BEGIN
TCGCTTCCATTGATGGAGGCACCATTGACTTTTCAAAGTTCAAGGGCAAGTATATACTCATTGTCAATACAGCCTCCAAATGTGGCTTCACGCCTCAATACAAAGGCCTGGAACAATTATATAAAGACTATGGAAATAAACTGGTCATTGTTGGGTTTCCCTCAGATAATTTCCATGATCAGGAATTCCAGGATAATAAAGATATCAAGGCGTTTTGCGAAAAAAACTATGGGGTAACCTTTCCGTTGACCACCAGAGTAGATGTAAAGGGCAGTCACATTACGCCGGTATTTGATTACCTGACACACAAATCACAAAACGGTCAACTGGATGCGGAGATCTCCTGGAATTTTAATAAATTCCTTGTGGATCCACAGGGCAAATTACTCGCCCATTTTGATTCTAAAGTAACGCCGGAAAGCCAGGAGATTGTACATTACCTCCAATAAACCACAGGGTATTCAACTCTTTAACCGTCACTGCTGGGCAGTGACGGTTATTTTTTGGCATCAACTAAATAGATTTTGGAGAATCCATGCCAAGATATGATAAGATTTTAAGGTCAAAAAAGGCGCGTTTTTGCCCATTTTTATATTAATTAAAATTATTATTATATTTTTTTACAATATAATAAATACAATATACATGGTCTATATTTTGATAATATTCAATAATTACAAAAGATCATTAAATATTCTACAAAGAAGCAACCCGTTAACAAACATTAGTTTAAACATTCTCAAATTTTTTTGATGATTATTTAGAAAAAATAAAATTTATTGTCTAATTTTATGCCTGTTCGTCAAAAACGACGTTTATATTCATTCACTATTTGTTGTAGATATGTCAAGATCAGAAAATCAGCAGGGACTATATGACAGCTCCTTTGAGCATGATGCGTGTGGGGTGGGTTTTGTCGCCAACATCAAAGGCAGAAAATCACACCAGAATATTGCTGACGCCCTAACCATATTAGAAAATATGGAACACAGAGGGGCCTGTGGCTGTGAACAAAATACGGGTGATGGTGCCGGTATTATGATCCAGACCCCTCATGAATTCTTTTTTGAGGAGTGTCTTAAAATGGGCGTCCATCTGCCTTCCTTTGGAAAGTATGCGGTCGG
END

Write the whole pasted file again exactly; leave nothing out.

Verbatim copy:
TCGCTTCCATTGATGGAGGCACCATTGACTTTTCAAAGTTCAAGGGCAAGTATATACTCATTGTCAATACAGCCTCCAAATGTGGCTTCACGCCTCAATACAAAGGCCTGGAACAATTATATAAAGACTATGGAAATAAACTGGTCATTGTTGGGTTTCCCTCAGATAATTTCCATGATCAGGAATTCCAGGATAATAAAGATATCAAGGCGTTTTGCGAAAAAAACTATGGGGTAACCTTTCCGTTGACCACCAGAGTAGATGTAAAGGGCAGTCACATTACGCCGGTATTTGATTACCTGACACACAAATCACAAAACGGTCAACTGGATGCGGAGATCTCCTGGAATTTTAATAAATTCCTTGTGGATCCACAGGGCAAATTACTCGCCCATTTTGATTCTAAAGTAACGCCGGAAAGCCAGGAGATTGTACATTACCTCCAATAAACCACAGGGTATTCAACTCTTTAACCGTCACTGCTGGGCAGTGACGGTTATTTTTTGGCATCAACTAAATAGATTTTGGAGAATCCATGCCAAGATATGATAAGATTTTAAGGTCAAAAAAGGCGCGTTTTTGCCCATTTTTATATTAATTAAAATTATTATTATATTTTTTTACAATATAATAAATACAATATACATGGTCTATATTTTGATAATATTCAATAATTACAAAAGATCATTAAATATTCTACAAAGAAGCAACCCGTTAACAAACATTAGTTTAAACATTCTCAAATTTTTTTGATGATTATTTAGAAAAAATAAAATTTATTGTCTAATTTTATGCCTGTTCGTCAAAAACGACGTTTATATTCATTCACTATTTGTTGTAGATATGTCAAGATCAGAAAATCAGCAGGGACTATATGACAGCTCCTTTGAGCATGATGCGTGTGGGGTGGGTTTTGTCGCCAACATCAAAGGCAGAAAATCACACCAGAATATTGCTGACGCCCTAACCATATTAGAAAATATGGAACACAGAGGGGCCTGTGGCTGTGAACAAAATACGGGTGATGGTGCCGGTATTATGATCCAGACCCCTCATGAATTCTTTTTTGAGGAGTGTCTTAAAATGGGCGTCCATCTGCCTTCCTTTGGAAAGTATGCGGTCGG